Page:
Relax. Smile. Contrary to what you may think, all eyes are not focused on you. Everyone on the floor is rooting for you because they have all been where you are.
Be Patient. Fred Astaire wasn’t all that great his first week either!
Welcome to the folk dance family!
Tips gratefully reprinted with permission.
Below are a few testimonials from people who dance regularly at our group, the Pasadena Folk Dance Co-op
I was moved the first time I visited the Co-op, even though I didn’t know anyone there. It is a great place to enjoy folk music, dance, and get a good workout with a lot of friendly people. For most dances, you don’t need to specifically dance with somebody. It is like a group project. Everybody is doing her/his part and cooperating to accomplish the folk dance. This is a great way to build up your confidence. You will delightfully become part of it. The music is so beautiful; it touches the bottom of your heart and unconsciously moves your feet and you begin to dance. Friendly people teach you to dance, help you step by step into the music world. I adopted this group right away at the first visit.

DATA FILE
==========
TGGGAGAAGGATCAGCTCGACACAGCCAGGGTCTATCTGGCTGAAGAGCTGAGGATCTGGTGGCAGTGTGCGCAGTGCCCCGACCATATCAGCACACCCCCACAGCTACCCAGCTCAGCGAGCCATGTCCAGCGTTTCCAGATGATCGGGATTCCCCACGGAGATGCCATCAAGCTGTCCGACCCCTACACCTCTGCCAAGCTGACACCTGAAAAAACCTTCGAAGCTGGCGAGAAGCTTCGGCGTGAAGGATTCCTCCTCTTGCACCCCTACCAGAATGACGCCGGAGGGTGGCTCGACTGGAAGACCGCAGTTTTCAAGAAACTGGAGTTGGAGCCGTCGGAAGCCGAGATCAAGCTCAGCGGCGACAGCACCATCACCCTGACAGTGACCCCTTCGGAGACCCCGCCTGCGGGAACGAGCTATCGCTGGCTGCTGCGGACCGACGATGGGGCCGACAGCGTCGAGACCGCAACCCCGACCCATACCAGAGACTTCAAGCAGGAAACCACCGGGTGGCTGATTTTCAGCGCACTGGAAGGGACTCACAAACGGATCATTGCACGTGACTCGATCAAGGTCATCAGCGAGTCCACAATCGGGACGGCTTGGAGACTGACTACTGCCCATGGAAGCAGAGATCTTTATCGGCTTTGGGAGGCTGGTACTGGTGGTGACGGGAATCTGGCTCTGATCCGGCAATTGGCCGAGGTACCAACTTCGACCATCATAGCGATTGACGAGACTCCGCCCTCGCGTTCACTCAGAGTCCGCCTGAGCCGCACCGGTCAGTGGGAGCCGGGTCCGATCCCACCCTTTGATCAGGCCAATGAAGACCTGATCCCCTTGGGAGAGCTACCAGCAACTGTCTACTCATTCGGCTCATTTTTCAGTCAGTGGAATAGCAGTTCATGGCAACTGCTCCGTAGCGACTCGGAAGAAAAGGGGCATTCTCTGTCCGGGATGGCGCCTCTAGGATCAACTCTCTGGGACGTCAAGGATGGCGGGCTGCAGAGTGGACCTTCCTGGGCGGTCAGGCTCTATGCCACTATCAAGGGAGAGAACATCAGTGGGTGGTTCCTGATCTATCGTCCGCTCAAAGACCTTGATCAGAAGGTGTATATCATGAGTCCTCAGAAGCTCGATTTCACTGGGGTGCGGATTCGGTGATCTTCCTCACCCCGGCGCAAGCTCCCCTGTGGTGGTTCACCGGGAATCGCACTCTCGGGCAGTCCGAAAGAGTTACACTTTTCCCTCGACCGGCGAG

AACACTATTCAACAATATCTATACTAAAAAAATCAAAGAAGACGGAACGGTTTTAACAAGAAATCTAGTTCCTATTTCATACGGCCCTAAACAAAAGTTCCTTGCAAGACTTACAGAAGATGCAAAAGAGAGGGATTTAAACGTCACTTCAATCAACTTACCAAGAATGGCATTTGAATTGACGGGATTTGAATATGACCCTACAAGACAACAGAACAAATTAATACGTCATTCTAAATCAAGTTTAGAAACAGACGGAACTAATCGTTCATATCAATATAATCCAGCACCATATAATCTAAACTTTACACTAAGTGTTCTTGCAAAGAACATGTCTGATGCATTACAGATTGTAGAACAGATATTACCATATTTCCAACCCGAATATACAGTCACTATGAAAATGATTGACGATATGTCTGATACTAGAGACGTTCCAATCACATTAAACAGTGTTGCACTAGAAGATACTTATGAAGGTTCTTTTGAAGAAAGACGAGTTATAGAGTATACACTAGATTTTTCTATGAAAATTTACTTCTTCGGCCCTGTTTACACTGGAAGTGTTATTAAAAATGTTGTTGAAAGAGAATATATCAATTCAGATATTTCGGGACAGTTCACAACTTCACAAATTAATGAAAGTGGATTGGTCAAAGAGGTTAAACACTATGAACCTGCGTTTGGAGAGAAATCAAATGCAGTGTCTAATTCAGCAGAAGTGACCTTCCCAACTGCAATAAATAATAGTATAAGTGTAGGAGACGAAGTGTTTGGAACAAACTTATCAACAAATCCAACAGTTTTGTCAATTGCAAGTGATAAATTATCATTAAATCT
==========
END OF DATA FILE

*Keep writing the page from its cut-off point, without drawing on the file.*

~ Judy T.
I have always loved dancing. I joined folk dancing in my late twenties to meet new people and have fun learning new dances. I met my husband to be there and we still have fun dancing together after 30 years.
~ Cheryl C.
Not only do I just love to folk dance, but a friend told me recently that she read folk dancing is the best exercise you can do because it completely engages your mind and body – how about that – imagine loving to exercise!
~ Camille D.
P. S. Some really fun and interesting people are out there dancing too.
I loved folk dancing when I was a teen and now feel so grateful to have rediscovered this wonderful activity.
~ Valerie D.
I felt awkward and timid when I began, but I’m very happy I continued. Everyone was helpful and friendly, and now folk dancing on Friday is my reward for getting through a difficult week. Regardless of how tired I am, it energizes and delights me. I met my wife folk dancing, and we have been dancing together ever since. (If someone would pay me one million dollars to do this every Friday evening, that would be even better!)